South Kensington (between 17.00 – 21.00)
We’ll be in the Earth Sciences Library in the Red Zone (the door is within the Lasting Impressions gallery). This collection space is not usually open to the public, so it’s a very rare opportunity to have a peek inside.
This year we’ll be showing off some our favourite items from the Library: books, artworks, archives and artefacts that highlight the amazing diversity of our collections and our work.
When I first came to the Museum I dreamt that one day someone would bring something in for identification that I would recognise to be a really important find. The contents of a consultancy sample back in 2005 helped to make my wish come true. This post tells of the discovery and subsequent publication of a significant species of early fossil fish from Oman that provides information on the origins and evolution of life on our planet, one of the main focus areas of Museum science.
Very occasionally I get consultancy rock samples sent to me for dissolving to find microfossils. This is so that we can provide the age for a rock formation or details about fossil environments or climate. And so it was that Alan Heward, then of Petroleum Development Oman (PDO), sent me a sample in 2005 for analysis to try to find age diagnostic conodonts. Conodonts are extinct phosphatic microfossils that look like teeth and are used extensively for dating rocks that are roughly 500-205 million years old.
The Library and Archives have launched its brand new webpages. It has never been so easy to learn about our collections and how we can help your research.
The Library and Archives team have recently been working hard to create clearer, more in-depth webpages to provide information about our collections, services and work. We are very proud of the end result and hope you like them too.
In amongst the collections of one of the largest natural history libraries in the world, are some unexpected items and here’s one of my favourites:
Traditionally the Museum Library has not actively purchased natural history material aimed at younger readers, but there are some to be found within the shelves.
Entomology in Sport is an example of a publication aimed at aspiring young Victorian minds. A miniature visual world of insects has been intertwined within the words and paragraphs of this little book. Regardless of your age, you can’t help but be charmed.
On 25 June the Museum will open its doors to a special event in celebration of the international and global commitment between countries, industry, charities and academia to work together against Neglected Tropical Diseases (NTDs). This commitment was first agreed upon in London in 2012 and has since been termed the London Declaration On NTDs.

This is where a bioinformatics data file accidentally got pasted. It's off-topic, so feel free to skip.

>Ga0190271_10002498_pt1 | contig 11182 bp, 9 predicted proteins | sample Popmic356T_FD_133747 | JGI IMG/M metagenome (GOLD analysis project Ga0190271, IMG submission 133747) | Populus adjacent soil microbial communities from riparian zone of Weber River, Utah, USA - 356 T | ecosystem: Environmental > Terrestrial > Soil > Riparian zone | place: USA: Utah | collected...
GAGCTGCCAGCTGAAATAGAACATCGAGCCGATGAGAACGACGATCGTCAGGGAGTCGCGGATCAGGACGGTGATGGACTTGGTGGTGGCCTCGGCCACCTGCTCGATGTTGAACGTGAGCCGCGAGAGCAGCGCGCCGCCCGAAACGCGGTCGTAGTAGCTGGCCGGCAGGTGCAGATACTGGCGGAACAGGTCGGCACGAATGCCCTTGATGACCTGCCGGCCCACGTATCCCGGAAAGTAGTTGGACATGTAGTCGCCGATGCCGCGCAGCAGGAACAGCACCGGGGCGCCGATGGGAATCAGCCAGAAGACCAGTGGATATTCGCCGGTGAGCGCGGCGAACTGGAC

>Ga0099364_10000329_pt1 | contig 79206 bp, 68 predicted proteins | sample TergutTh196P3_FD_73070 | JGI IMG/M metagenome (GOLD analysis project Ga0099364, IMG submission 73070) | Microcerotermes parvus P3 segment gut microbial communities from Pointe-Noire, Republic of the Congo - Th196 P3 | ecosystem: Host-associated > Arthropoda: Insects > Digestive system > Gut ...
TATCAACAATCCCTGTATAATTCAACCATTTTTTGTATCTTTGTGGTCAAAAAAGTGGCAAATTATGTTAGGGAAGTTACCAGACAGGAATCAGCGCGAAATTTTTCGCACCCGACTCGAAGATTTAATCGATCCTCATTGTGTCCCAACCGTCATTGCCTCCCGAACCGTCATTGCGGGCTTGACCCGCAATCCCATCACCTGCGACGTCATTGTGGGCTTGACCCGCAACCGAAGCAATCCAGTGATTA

By joining forces to fight NTDs the world would achieve a huge reduction in health inequality paving the way to sustainable improvements in health and development especially amongst the worlds poor. The 25 June sees the launch of the third progress report, ‘Country Leadership and Collaboration on Neglected Tropical Diseases’. A pragmatic overview of what has been done, what has worked, what hasn’t and what key areas still need to be achieved.
Some meteorites, called CI chondrites, contain quite a lot of water; more than 15% of their total weight. Scientists have suggested that impacts by meteorites like these could have delivered water to the early Earth. The water in CI chondrites is locked up in minerals produced by aqueous alteration processes on the meteorite’s parent asteroid, billions of years ago. It has been very hard to study these minerals due to their small size, but new work carried out by the Meteorite Group at the Natural History Museum has been able to quantify the abundance of these minerals.
The minerals produced by aqueous alteration (including phyllosilicates, carbonates, sulphides and oxides) are typically less than one micron in size (the width of a human hair is around 100 microns!). They are very important, despite their small size, because they are major carriers of water in meteorites. We need to know how much of a meteorite is made of these minerals in order to fully understand fundamental things such as the physical and chemical conditions of aqueous alteration, and what the original starting mineralogy of asteroids was like.